Update: 11 May 2021
As we are mainly active in banking, insurance and asset management, we are exposed to a number of typical risks for these financial sectors such as – but not limited to – credit default risk, counterparty credit risk, concentration risk, movements in interest rates, currency risk, market risk, liquidity and funding risk, insurance underwriting risk, changes in regulations, operational risk, customer litigation, competition from other and new players, as well as the economy in general. KBC closely monitors and manages each of these risks within a strict risk framework, but they may all have a negative impact on asset values or could generate additional charges beyond anticipated levels.
At present, a number of items are considered to constitute the main challenges for the financial sector. These stem primarily from the impact of the coronavirus crisis on the global economy and, in particular, the financial sector. These risks come on top of risks relating to macroeconomic and political developments, which affect global and European economies, including KBC’s home markets. Regulatory and compliance risks (including anti-money laundering regulations and GDPR) remain a dominant theme for the sector, as does enhanced consumer protection. Digitalisation (with technology as a catalyst) presents both opportunities and threats to the business model of traditional financial institutions, while climate-related risks are becoming increasingly prevalent. Finally, cyber risk has become one of the main threats during the past few years, not just for the financial sector, but for the economy as a whole.
Our view on economic growth
The coronavirus pandemic remained the single most important driver of global economic dynamics in the first quarter of 2021. As was the case in the fourth quarter of 2020, quarter-on-quarter economic growth in the euro area as a whole was moderately negative in the first quarter of 2021. The quarter-on-quarter growth of the Belgian economy was moderately positive in the first quarter of 2021, whereas it was slightly negative in the Czech Republic.
For the time being, the recent surges in the pandemic continue to hold most of continental Europe firmly in their grip. In particular, the circulation of more infectious and dangerous virus strains is putting pressure on health systems again, necessitating the extension or introduction of strict lockdown measures in many countries. Significant progress on the health front can only be expected as the ongoing vaccination campaigns pick up speed. The impact of the vaccination programmes on economic recovery will therefore probably become increasingly visible in the second half of 2021 as economies gradual start to re-open. Therefore, we expect European growth to accelerate in the second half of 2021 and the level of European economic activity to return to its pre-pandemic level in the course of 2022.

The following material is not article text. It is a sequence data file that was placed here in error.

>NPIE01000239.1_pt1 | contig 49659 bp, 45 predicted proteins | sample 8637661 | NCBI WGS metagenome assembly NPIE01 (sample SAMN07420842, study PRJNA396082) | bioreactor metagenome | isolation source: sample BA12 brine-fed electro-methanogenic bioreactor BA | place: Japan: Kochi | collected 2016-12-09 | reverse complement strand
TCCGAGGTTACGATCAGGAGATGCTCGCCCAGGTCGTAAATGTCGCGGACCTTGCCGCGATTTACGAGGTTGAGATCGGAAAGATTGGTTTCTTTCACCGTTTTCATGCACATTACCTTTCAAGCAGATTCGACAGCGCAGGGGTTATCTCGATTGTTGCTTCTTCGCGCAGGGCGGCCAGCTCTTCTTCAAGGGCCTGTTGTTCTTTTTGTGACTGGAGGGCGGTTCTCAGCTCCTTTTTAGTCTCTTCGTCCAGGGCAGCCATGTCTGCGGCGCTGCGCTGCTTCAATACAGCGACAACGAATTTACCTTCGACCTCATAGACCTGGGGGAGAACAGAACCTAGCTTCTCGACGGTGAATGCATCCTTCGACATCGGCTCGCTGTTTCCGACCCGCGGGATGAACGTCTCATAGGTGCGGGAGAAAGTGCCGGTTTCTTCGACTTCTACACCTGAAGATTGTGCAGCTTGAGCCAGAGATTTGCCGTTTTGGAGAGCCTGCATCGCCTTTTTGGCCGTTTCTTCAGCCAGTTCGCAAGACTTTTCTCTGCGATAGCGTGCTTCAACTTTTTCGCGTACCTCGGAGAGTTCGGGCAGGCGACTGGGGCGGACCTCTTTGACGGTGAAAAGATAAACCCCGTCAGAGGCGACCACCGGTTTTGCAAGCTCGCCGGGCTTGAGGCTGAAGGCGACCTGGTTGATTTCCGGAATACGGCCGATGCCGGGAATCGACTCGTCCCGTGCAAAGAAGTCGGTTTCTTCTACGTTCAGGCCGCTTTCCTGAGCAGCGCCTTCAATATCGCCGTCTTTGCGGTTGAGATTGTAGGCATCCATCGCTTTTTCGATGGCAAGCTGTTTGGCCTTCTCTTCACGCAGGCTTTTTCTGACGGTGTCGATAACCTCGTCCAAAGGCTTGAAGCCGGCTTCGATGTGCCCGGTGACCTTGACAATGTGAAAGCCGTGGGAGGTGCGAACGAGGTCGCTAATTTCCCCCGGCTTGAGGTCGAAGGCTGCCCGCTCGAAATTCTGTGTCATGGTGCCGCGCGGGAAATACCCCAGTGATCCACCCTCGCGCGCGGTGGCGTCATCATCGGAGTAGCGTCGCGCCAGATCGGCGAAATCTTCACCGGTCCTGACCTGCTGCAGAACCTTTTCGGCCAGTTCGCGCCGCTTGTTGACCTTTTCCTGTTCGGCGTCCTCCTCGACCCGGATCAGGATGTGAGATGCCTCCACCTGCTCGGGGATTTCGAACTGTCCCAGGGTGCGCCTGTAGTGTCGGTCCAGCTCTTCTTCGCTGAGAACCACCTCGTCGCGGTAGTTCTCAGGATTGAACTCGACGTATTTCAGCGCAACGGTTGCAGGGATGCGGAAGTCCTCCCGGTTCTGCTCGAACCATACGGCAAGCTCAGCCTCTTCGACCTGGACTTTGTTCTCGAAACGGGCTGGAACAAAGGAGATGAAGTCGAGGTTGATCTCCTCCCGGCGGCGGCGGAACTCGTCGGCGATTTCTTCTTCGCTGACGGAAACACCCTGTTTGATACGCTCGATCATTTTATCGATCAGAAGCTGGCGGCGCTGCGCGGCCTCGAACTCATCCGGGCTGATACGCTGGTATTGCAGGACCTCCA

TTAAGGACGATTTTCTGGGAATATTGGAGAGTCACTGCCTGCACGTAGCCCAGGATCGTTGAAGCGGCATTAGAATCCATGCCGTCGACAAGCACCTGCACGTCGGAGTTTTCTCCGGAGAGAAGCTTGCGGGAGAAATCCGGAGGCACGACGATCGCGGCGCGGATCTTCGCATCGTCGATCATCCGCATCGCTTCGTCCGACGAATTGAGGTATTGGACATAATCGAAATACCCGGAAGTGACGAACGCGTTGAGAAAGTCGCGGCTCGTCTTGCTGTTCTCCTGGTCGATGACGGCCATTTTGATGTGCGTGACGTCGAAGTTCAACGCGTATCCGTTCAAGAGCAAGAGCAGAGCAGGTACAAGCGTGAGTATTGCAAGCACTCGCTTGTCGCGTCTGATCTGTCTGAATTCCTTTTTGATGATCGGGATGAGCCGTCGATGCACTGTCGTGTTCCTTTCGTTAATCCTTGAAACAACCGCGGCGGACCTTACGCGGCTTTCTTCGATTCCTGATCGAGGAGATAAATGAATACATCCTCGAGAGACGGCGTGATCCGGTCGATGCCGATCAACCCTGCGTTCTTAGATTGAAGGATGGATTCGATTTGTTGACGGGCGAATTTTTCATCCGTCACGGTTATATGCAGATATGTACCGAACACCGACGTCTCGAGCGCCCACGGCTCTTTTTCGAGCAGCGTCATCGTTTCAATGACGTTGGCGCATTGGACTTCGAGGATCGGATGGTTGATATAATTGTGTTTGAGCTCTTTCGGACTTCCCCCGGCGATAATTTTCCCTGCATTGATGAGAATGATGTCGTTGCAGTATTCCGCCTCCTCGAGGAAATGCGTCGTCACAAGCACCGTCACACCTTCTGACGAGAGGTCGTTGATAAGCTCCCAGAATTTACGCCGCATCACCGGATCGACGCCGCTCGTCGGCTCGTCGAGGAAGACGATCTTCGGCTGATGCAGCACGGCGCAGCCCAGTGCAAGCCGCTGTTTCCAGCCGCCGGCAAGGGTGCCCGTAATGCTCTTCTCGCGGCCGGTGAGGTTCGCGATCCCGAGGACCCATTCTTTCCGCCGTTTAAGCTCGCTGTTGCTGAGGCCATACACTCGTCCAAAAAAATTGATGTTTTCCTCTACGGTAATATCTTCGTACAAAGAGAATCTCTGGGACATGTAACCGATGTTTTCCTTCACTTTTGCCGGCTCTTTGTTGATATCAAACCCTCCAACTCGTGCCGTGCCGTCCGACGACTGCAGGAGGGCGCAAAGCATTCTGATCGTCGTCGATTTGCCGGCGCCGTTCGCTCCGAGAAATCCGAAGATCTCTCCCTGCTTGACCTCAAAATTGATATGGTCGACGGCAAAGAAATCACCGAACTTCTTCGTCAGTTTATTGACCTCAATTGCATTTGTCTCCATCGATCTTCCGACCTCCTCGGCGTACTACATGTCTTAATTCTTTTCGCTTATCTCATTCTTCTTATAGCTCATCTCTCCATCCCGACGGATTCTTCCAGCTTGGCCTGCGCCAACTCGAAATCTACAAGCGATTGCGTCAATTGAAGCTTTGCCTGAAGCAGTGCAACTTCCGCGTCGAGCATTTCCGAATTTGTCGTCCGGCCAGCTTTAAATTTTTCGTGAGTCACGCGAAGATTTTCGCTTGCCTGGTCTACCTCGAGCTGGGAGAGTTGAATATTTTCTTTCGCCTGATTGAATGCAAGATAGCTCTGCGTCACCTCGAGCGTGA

Our view on interest rates and foreign exchange rates
Coordinated monetary and fiscal policy stimuli continue to support the US and euro area economies. We expect both the Federal Reserve and the ECB to keep their policy rates unchanged for an extended period of time.
In the first quarter of 2021, 10-year government bond yields in the US soared, resulting in a significant steepening of the US yield curve. Due to the strong correlation along the global yield cycle, German yields rose too, but to a much lesser extent. The increase in US yields was mainly driven by a rise in inflation-adjusted (real) yields. Despite falling back at the beginning of the second quarter, US bond yields are expected to continue increasing modestly in the second quarter, in line with the recovery of the US economy. This will also lead to further moderate upward pressure on German yields, but again to a lesser extent in view of the ECB’s stated intention to maintain favourable financing conditions and to step up its PEPP bond purchases in the second quarter. As a result of the ECB’s policy stance, we also expect intra-EMU sovereign spreads broadly to remain at their current compressed levels.
As regards exchange rates, we expect the Hungarian forint to strengthen somewhat on its current levels against the euro in the remainder of the first half of 2021, in line with our expectation that the Hungarian central bank will not ease its policy stance in the course of 2021. The Czech koruna is also likely to appreciate moderately against the euro in the coming quarters. We expect the Czech National Bank to raise its policy rate by 25 basis points in the fourth quarter of 2021, mainly as a result of the inflation outlook. As far as the US dollar exchange rate against the euro is concerned, we expect some short-term support for the dollar, based on interest rate differentials. In the medium term, however, a modest depreciation of the US dollar against the euro is likely, driven by the improving outlook for global growth and inflation, increasing US budget and current account deficits and the projected higher inflation differential between the US and the euro area.
For more detailed analyses and data, please refer to KBC Economics.
Disclaimer: the expectations, forecasts and statements regarding future are based on assumptions and assessments made when drawing up this text. By their nature, forward-looking statements involve uncertainty. Various factors could cause actual results and developments to differ from the initial statements. Moreover, KBC does not undertake any obligation to update the text in line with new developments.